The washing machines in use for wool on the rake principle have during the last few years experienced many improvements in the details of their arrangement, which we have illustrated at different times in our columns. The introduction of these improvements and alterations shows that the washing of wool has attracted more attention on the part of observant manufacturers and machine makers, and demonstrated at the same time that the machines hitherto in use, with all their advantages, left much to be desired in other respects. The main difficulty with all washing machines for wool has been the avoidance of felting of the wool, which tendency is increased by the use of warm water for washing and by the agitation that some consider necessary for a thorough cleansing of the wool and removal of the adhering impurities, but which agitation is deprecated by others.



Referring to our different illustrations of improvements in this direction, our subscribers will observe that the tendency of all these has been to keep the wool floating in the water, and to apply all mechanical appliances required for its cleansing and pressing as much as possible while it is in this suspended condition. The success which the different appliances and improvements mentioned by us have had when used for the class of wool for which they are intended, has induced us to look up any attempts in a similar direction which have been made on the Continent, where the subject has attracted attention, as well as with us. We therefore give the annexed illustration of a machine invented by a German woolen manufacturer, which in many respects is a wide departure from the acknowledged type in use in this country. As with the English machines, the wool enters from a creeper at one end, passes through a long trough, filled with water or lye, ascends an inclined plane, and passes out through a pair of squeezing rollers.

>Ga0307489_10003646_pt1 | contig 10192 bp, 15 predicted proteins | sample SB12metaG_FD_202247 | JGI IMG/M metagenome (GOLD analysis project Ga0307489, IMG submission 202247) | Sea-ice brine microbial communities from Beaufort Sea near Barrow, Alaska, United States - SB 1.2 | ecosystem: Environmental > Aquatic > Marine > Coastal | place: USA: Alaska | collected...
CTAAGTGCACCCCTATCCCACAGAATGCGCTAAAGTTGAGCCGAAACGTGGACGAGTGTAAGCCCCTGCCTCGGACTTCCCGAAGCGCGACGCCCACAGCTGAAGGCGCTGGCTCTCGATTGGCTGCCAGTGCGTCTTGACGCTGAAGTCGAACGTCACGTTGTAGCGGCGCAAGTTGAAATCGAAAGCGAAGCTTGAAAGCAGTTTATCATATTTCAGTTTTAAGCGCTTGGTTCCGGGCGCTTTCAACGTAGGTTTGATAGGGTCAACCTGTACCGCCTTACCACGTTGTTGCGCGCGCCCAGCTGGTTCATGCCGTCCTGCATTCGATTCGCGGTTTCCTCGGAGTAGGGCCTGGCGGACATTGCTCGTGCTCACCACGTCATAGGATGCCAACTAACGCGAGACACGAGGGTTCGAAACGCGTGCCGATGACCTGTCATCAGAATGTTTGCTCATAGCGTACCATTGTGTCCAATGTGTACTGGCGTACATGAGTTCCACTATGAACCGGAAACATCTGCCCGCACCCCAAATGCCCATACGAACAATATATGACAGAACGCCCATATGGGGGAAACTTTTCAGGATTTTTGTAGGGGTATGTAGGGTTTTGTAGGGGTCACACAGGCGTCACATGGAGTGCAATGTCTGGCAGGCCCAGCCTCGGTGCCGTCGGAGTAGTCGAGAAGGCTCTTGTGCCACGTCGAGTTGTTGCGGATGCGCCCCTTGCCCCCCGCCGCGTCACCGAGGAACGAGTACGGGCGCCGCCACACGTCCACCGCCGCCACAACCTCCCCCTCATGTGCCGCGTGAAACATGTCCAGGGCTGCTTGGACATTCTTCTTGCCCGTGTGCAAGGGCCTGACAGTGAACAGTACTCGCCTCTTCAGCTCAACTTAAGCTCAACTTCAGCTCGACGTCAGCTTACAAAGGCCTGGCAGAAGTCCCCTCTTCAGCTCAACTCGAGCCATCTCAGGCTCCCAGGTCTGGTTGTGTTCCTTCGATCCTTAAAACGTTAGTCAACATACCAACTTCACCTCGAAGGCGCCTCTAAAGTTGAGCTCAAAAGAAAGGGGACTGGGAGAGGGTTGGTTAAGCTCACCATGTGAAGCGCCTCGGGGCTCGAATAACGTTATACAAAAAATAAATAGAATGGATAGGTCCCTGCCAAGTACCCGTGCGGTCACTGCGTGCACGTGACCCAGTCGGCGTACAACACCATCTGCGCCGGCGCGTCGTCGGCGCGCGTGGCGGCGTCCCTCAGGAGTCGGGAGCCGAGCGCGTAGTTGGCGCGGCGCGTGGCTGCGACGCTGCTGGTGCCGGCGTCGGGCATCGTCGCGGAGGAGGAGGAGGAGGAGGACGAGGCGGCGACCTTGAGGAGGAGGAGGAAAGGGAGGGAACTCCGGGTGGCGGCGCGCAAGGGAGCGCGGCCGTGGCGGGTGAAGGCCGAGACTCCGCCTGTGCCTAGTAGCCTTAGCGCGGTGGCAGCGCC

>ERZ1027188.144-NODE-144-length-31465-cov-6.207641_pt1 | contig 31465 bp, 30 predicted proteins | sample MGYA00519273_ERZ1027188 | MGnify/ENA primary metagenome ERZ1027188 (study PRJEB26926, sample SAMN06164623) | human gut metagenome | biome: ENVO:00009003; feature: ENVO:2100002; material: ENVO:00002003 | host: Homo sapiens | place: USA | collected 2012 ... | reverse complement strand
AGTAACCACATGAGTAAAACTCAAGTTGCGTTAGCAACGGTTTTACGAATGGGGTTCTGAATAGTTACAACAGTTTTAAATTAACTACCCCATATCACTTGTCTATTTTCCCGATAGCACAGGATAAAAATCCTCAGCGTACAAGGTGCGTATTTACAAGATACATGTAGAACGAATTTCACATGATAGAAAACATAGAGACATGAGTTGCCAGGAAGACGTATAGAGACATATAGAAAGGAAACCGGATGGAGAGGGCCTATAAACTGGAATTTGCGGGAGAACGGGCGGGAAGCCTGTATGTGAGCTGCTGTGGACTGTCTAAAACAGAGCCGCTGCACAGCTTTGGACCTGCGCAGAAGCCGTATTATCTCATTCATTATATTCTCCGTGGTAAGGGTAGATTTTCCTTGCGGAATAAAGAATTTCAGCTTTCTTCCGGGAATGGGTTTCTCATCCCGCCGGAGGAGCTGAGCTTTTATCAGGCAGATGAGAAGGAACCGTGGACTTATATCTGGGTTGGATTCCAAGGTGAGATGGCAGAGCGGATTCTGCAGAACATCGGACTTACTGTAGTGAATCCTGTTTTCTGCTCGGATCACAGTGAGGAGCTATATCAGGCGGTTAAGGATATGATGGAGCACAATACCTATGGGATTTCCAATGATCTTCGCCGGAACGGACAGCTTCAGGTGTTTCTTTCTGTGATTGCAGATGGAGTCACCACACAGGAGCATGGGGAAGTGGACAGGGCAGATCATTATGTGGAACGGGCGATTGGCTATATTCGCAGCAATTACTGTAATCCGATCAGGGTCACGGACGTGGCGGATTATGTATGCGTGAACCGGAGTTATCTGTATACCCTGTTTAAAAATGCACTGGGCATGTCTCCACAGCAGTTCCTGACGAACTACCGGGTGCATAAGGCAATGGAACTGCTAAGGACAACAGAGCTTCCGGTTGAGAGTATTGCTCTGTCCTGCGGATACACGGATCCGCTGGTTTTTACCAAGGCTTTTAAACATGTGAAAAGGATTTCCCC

The invention mentioned applies to the treatment in the trough which latter is shown in our illustration at K. It has a second bottom, a little distance from a false one, at K. The false bottom is traversed in its whole length by an air pipe, communicating with the atmospheric air outside the trough. From this longitudinal pipe other pipes branch off at right angles at stated intervals, as shown in section in Fig. 2. These smaller pipes contain a number of small perforations on their upper part, through which the air ascends into the water in innumerable small bubbles. This is one of the principal aims of the invention, for in ascending the bubbles lift the wool more or less to the surface and tend to open it out without the risk of doing so by any mechanical means liable to produce felting. This is the same effect that is produced in many cases so successfully in boiling. Instead of rakes the inventor has placed four hexagonal drums into the trough, marked D, E, F, G. The flat parts of these drums are made of perforated metal and set back a little. This produces an alternate passing of the water into and out of them during their revolution and consequent sucking and repulsing of the wool, which also likewise agitates it.

These drums are made wide at the entrance end of the trough and gradually narrower toward the delivery end. The pipe, V V, is the usual steam pipe for heating the water.

We have said before that the improvements introduced into the wool washing machines nearer home have been of advantage for the wools for which they are intended, and possibly the invention just described will also be valuable in some cases.--Tex. Manuf.